This is great stuff.
Someone was selling Belgium on eBay according to Yahoo!News (thanks Peter). The announcement said:
“For Sale: Belgium, a Kingdom in three parts … free premium: the king and his court (costs not included). “
Supposedly the person behind wanted to attract attention and prove that Belgium was a country worth a decent amount of cash. When it reached 10 million euros, it was taken off by the webmasters. Continue reading “Belgium on sale on eBay, what to do with the political limbo?”
So easy to reduce the CO2 emissions. The answer of the Slovenian government is: more nuclear. Today it joined the Global Nuclear Energy Partnership, under the leadership of the US.
It’s true that the recent EU Energy debates have seen a revival of the pro & contra nuclear energy groups, but the stand of the Slovenian government seems simplistic. It looks like the only serious method of reducing CO2 emissions and thus complying with the new CO2 reduction committments of the EU, is nuclear. It also seems that the only new source of energy that Slovenia will seriously consider is another nuclear reactor alongside the current one in Krško. Although scientific comments point to the fact that there is not enough cold water to cool the plant…there is almost no debate on renewables or alternative sources of energy. The only wind-energy project, was a flop. Continue reading “Slovenia: the only way ahead is nuclear”
The Slovenian Presidential campaign is well underway, but it’s quite remote from the main public discussions. The relations with Croatia (now went suddenly quite silent), the “SOVA affair”, the Ministers leaving (or being encouraged to leave), high inflation and discussions with the retail sector…all of these issues are of course more interesting than a campaign among basically 3 men contesting for a merely “representational role”. Continue reading “Slovenia: update on Presidential elections & what does Peterle do as an MEP?”
After some worrying reports come out from Amnesty International for Poland, I’m still amazed that political brothers, sorry, leaders in this country still have doubts about the death penalty. One of the KaczyÃ±skis has suggested that perhaps Poland could introduce death penalty again. On the top, the country is reported as increasingly homophobic along with anti-abortion sentiments rising. There are also some reports about the degeneration of democracy. And the witch-hunting extended well beyond the case of Geremek, now appears to be targeting politically unpleasant enemies. Charges of corruption and similar. We have seen it before. Continue reading “Poland: against a “European Day against the Death Penalty”?”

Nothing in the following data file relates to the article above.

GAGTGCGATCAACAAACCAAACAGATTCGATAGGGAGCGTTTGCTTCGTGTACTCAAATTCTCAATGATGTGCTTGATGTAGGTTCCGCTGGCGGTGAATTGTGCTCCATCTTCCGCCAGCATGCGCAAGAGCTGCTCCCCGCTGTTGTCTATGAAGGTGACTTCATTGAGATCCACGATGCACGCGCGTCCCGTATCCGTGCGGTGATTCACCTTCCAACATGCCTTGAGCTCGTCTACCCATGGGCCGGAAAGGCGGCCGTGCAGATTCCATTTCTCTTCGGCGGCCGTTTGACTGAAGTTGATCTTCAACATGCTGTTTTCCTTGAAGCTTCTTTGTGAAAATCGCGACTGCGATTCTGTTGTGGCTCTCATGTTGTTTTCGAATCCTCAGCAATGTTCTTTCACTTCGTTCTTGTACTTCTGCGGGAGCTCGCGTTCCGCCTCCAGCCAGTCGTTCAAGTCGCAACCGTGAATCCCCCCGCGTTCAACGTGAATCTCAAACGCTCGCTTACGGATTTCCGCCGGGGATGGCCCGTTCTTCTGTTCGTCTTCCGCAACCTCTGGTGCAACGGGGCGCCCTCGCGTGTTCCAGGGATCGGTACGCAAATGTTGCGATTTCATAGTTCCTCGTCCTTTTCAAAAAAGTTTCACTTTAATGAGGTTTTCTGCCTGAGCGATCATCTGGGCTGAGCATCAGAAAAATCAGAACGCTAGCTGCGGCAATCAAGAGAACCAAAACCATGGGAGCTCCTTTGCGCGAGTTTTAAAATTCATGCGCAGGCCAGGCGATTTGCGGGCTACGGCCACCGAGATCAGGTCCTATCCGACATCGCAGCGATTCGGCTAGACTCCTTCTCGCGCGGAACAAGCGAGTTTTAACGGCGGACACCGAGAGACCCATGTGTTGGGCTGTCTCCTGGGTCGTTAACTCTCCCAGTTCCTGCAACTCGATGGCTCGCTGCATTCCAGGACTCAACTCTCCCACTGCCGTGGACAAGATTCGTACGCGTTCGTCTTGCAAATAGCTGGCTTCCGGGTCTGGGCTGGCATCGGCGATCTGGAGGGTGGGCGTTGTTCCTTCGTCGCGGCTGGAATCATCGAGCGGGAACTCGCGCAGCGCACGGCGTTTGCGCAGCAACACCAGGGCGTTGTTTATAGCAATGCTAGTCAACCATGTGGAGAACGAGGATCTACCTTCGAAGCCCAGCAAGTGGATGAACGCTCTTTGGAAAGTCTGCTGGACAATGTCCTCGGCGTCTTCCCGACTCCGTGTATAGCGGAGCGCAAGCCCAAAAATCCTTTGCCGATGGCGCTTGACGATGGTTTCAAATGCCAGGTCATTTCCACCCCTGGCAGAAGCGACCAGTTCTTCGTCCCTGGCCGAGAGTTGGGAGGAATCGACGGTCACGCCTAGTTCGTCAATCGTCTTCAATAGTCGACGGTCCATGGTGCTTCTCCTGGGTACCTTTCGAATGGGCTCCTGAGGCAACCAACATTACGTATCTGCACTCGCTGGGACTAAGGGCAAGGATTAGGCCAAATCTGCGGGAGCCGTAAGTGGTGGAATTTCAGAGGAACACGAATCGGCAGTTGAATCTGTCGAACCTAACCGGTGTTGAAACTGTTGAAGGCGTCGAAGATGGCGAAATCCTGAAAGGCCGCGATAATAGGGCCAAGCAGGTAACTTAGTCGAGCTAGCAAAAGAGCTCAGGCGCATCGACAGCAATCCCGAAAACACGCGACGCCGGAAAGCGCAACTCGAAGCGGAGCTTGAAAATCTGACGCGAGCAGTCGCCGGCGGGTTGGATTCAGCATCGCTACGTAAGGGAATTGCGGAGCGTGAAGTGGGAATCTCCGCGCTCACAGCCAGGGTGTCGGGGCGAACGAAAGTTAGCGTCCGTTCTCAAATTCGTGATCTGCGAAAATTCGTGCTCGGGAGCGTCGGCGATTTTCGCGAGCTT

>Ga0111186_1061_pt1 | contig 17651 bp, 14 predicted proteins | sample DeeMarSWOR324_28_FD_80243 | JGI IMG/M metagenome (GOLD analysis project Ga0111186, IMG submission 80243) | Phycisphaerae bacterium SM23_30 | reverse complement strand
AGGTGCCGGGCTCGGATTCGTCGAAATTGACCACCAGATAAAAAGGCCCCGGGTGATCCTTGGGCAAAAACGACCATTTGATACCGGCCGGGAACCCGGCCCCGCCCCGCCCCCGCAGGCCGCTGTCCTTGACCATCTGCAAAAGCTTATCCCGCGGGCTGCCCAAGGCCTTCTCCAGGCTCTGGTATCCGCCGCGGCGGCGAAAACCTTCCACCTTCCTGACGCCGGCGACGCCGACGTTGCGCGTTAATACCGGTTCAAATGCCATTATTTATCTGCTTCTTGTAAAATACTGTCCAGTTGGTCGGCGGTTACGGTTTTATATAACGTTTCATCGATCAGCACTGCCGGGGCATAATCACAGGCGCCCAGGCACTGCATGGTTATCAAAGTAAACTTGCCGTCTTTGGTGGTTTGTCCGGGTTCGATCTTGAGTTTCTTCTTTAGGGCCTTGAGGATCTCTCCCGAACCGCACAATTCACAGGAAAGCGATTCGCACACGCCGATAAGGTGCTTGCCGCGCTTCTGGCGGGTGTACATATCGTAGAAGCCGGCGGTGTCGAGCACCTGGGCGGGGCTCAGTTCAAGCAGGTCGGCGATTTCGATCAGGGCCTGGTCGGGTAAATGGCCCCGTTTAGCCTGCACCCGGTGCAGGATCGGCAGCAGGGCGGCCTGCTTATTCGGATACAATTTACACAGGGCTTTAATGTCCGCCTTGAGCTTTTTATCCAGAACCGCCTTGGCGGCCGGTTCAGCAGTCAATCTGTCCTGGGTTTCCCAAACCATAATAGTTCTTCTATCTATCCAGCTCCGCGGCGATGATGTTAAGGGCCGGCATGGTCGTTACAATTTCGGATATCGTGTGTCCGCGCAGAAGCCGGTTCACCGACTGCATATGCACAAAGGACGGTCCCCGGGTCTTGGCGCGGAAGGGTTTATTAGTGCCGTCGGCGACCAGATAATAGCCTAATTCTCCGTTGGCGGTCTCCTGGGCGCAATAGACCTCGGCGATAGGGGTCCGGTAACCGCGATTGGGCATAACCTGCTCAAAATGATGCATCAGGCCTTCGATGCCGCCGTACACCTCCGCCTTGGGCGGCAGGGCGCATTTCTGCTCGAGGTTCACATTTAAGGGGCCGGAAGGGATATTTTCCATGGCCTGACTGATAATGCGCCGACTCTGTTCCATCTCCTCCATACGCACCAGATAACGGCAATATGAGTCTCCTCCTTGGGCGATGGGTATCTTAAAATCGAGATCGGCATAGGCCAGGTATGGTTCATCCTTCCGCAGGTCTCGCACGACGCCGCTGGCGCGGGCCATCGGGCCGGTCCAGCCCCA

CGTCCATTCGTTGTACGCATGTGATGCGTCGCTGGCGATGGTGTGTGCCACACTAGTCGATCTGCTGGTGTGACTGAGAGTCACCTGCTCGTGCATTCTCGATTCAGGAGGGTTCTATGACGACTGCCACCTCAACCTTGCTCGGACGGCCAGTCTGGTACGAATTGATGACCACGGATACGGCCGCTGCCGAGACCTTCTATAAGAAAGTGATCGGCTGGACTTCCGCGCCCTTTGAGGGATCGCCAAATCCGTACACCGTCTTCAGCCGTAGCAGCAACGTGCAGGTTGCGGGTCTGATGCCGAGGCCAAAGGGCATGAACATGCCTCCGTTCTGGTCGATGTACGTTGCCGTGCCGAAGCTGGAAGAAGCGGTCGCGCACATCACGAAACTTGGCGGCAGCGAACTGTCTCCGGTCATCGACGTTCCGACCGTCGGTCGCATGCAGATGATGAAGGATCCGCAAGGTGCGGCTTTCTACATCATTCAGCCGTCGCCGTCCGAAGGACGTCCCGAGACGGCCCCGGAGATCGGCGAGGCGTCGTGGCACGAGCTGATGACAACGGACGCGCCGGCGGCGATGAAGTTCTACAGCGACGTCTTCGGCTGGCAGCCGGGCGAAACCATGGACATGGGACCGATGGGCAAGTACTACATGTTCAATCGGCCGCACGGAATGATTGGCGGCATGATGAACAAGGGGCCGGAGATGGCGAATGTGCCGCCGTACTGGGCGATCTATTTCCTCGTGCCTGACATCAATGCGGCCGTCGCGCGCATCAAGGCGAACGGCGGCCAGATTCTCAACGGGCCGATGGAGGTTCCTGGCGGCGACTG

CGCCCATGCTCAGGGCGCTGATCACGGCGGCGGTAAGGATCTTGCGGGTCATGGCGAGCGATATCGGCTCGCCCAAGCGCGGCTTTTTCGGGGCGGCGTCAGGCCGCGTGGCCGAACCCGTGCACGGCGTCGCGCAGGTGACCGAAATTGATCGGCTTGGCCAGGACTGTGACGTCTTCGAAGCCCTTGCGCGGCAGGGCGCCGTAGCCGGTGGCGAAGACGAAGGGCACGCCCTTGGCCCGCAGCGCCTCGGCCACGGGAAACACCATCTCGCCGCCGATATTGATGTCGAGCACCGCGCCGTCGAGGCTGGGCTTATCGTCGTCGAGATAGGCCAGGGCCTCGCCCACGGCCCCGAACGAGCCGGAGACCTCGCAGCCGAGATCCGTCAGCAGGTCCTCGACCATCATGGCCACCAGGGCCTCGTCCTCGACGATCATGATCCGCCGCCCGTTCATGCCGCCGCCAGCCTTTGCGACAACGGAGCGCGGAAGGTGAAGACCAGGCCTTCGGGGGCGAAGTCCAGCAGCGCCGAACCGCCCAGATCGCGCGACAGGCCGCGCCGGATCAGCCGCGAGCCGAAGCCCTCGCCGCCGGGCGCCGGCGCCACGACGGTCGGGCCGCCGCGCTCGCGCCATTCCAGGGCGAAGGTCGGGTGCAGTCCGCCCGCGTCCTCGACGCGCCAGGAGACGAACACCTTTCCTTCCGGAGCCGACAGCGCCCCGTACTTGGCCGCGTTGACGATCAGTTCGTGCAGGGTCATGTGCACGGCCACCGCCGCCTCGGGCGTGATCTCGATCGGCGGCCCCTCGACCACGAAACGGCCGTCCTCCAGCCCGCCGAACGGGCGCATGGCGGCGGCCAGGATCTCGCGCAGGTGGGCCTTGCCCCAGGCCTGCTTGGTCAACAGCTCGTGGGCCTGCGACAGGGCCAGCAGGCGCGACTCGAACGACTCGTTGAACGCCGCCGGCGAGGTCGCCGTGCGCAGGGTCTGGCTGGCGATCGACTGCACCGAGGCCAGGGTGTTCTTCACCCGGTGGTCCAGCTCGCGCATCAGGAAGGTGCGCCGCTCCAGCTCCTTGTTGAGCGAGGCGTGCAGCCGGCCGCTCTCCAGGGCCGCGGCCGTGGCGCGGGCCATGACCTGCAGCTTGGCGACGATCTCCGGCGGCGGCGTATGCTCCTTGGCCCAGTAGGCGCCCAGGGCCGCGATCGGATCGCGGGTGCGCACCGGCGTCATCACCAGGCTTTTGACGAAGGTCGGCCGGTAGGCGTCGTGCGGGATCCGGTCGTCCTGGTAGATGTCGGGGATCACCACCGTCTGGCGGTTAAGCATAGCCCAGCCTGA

There is a good comment by Jon Worth about the paper published by the FCO in the UK. He rightly points out that the position of the UK government is hopelessly defensive and there is little courage in the debate on the new EU Reform Treaty. But of course, there is a lot of British pragmatism behind. Continue reading “UK and the new Reform Treaty: the same as ever…Monster Treaty on the horizon”
So, this is not yet the ending of a funny story that we experienced with the company Gorenje. I wrote previously how our fridge in Brussels broke down and what the reaction of the local Gorenje business point in Belgium was. I have to admit that after I wrote to their PR centre and the director directly, we at least got a reply…but the story got a very funny turn today. Continue reading “Gorenje follow-up: you really start wondering…”
I have been around Brussels for long enough to remember how it feels around the EU institutions’ corridors on the first days of September. All the pending things start moving. The EP goes immediatelly into a plenary, the Commission starts getting questions again and has to work on the autumn package of reports and initiatives. The Council starts with the meeting of permanent representatives and the regular monthly Foreign Ministers reunions, known under an overly complicated abbreviation GAERC, are again on the schedule. Then comes the October informal EU top leaders summit, which repeats formally in December. In between there is all the budgetary debate for the year 2008 to be closed. And one Presidency (Portugal) ends on December 31st and another (Slovenia) starts on January 1st. But let’s have a look at few political issues the EU will mostly be busy with this autumn. Of course, selection is purely personal. Continue reading “What autumn for the EU?”